The Comedy of Errors, by William Shakespeare

Act III

Scene I. Before the house of Antipholus of Ephesus.

Enter Antipholus of Ephesus, Dromio of Ephesus, Angelo, and Balthazar

Antipholus of Ephesus Good Signior Angelo, you must excuse us all;
My wife is shrewish when I keep not hours:
Say that I linger’d with you at your shop
To see the making of her carcanet,
And that to-morrow you will bring it home.
But here’s a villain that would face me down
He met me on the mart, and that I beat him,
And charged him with a thousand marks in gold,
And that I did deny my wife and house.
Thou drunkard, thou, what didst thou mean by this?

Dromio of Ephesus Say what you will, sir, but I know what I know;
That you beat me at the mart, I have your hand to show:
If the skin were parchment, and the blows you gave were ink,
Your own handwriting would tell you what I think.

Antipholus of Ephesus I think thou art an ass.

Dromio of Ephesus Marry, so it doth appear
By the wrongs I suffer and the blows I bear.
I should kick, being kick’d; and, being at that pass,
You would keep from my heels and beware of an ass.

Antipholus of Ephesus You’re sad, Signior Balthazar: pray God our cheer
May answer my good will and your good welcome here.

Balthazar I hold your dainties cheap, sir, and your welcome dear.

Antipholus of Ephesus O, Signior Balthazar, either at flesh or fish,
A table full of welcome make scarce one dainty dish.

Balthazar Good meat, sir, is common; that every churl affords.

Antipholus of Ephesus And welcome more common; for that’s nothing but words.

Balthazar Small cheer and great welcome makes a merry feast.

Antipholus of Ephesus Ay, to a niggardly host, and more sparing guest:
But though my cates be mean, take them in good part;
Better cheer may you have, but not with better heart.
But, soft! my door is lock’d. Go bid them let us in.

Dromio of Ephesus Maud, Bridget, Marian, Cicel, Gillian, Ginn!

Dromio of Syracuse [Within] Mome, malt-horse, capon, coxcomb, idiot, patch! Either get thee from the door, or sit down at the hatch. Dost thou conjure for wenches, that thou call’st for such store, When one is one too many? Go, get thee from the door.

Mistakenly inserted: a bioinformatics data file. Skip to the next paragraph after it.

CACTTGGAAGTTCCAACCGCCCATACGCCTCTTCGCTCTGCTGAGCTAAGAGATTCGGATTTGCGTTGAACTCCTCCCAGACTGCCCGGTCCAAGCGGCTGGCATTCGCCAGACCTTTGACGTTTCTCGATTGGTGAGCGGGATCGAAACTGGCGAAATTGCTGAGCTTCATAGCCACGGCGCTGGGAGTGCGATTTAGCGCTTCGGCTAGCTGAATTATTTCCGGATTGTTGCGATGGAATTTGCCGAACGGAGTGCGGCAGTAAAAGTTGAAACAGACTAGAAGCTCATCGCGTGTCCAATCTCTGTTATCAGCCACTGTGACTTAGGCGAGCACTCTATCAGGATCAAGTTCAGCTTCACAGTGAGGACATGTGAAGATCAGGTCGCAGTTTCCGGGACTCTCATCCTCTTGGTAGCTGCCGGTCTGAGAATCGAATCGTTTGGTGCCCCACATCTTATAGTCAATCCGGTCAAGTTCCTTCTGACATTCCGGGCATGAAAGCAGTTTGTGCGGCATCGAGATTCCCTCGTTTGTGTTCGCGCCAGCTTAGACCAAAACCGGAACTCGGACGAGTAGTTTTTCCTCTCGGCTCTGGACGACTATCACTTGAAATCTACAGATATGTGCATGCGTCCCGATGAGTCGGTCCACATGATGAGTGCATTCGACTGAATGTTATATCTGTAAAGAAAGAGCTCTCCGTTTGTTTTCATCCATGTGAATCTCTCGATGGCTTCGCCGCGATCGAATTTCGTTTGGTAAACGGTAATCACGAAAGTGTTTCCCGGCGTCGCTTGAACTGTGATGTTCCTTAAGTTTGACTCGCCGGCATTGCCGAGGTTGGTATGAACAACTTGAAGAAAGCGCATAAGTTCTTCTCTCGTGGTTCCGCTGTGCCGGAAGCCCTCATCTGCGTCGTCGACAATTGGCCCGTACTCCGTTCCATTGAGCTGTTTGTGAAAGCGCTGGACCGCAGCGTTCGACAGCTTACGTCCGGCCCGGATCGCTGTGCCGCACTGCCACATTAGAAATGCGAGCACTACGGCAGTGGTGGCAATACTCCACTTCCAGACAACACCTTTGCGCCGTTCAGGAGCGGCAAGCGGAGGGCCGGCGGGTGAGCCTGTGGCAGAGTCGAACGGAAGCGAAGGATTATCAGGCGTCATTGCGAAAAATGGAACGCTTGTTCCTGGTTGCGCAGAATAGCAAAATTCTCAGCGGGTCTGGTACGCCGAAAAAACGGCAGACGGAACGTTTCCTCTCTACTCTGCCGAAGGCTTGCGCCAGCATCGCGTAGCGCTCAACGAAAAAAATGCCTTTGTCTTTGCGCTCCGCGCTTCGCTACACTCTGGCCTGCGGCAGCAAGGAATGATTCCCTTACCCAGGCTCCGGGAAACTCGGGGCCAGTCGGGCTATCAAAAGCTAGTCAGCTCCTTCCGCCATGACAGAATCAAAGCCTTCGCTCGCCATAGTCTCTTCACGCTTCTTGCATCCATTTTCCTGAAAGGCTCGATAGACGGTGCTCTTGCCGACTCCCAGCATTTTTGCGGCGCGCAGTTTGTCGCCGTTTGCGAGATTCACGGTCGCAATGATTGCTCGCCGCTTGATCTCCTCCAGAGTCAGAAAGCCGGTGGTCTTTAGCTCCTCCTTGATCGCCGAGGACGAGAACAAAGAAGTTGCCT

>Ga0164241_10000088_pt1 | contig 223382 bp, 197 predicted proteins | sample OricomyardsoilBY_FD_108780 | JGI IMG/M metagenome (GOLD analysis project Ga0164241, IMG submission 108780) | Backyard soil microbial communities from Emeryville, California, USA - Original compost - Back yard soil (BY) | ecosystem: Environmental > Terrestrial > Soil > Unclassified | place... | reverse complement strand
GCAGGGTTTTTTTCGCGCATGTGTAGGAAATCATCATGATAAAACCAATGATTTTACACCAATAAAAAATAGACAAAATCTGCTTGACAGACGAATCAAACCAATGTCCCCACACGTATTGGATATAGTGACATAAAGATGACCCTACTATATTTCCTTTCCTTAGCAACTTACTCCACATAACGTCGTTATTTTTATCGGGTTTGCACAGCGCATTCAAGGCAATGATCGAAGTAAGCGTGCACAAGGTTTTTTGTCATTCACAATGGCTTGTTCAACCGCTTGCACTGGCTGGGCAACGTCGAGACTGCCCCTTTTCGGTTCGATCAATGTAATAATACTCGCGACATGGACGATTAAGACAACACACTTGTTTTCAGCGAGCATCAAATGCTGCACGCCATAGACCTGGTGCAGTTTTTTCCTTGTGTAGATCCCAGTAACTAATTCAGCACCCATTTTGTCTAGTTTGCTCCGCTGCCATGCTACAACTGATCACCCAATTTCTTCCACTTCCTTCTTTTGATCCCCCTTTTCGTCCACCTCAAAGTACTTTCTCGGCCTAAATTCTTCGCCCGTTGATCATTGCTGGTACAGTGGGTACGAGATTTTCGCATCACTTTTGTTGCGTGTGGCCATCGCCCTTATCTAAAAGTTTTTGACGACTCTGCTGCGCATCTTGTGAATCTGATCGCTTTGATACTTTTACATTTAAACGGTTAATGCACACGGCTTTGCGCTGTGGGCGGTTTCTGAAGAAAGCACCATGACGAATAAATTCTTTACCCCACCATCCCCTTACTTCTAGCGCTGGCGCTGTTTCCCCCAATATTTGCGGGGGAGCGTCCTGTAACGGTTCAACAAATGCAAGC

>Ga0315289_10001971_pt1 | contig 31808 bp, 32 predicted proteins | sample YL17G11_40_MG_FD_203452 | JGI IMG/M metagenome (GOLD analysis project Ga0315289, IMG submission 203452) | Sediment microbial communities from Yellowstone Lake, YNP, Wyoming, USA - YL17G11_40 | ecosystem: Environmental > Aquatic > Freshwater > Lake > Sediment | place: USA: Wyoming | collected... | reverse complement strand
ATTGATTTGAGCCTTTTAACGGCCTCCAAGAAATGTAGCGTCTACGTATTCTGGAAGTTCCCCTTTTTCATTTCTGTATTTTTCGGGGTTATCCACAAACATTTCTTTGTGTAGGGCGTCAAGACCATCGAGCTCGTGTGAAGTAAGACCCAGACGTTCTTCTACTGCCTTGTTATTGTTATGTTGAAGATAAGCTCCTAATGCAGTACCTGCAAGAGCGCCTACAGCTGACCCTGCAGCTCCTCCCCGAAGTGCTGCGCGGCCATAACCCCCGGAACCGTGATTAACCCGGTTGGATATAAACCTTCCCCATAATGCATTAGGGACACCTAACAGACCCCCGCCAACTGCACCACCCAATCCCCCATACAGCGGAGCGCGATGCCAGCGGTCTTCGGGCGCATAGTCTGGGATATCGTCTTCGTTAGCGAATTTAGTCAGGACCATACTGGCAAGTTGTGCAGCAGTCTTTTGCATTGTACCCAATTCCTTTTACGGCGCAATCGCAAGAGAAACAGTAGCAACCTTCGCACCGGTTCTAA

Dromio of Ephesus What patch is made our porter? My master stays in the street.

Dromio of Syracuse [Within] Let him walk from whence he came, lest he catch cold on’s feet.

Antipholus of Ephesus Who talks within there? ho, open the door!

Dromio of Syracuse [Within] Right, sir; I’ll tell you when, an you tell me wherefore.

Antipholus of Ephesus Wherefore? for my dinner: I have not dined to-day.

Dromio of Syracuse [Within] Nor to-day here you must not; come again when you may.

Antipholus of Ephesus What art thou that keepest me out from the house I owe?

Dromio of Syracuse [Within] The porter for this time, sir, and my name is Dromio.

Dromio of Ephesus O villain! thou hast stolen both mine office and my name. The one ne’er got me credit, the other mickle blame. If thou hadst been Dromio to-day in my place, Thou wouldst have changed thy face for a name or thy name for an ass.

Luce [Within] What a coil is there, Dromio? who are those at the gate?

Dromio of Ephesus Let my master in, Luce.

Luce [Within] Faith, no; he comes too late;
And so tell your master.

Dromio of Ephesus O Lord, I must laugh!
Have at you with a proverb — Shall I set in my staff?

Luce [Within] Have at you with another; that’s — When? can you tell?

Dromio of Syracuse [Within] If thy name be call’d Luce — Luce, thou hast answered him well.

Antipholus of Ephesus Do you hear, you minion? you’ll let us in, I hope?

Luce [Within] I thought to have asked you.

Dromio of Syracuse [Within] And you said no.

Dromio of Ephesus So, come, help: well struck! there was blow for blow.

Antipholus of Ephesus Thou baggage, let me in.

Luce [Within] Can you tell for whose sake?

Dromio of Ephesus Master, knock the door hard.

Luce [Within] Let him knock till it ache.

Antipholus of Ephesus You’ll cry for this, minion, if I beat the door down.

Luce [Within] What needs all that, and a pair of stocks in the town?

Adriana [Within] Who is that at the door that keeps all this noise?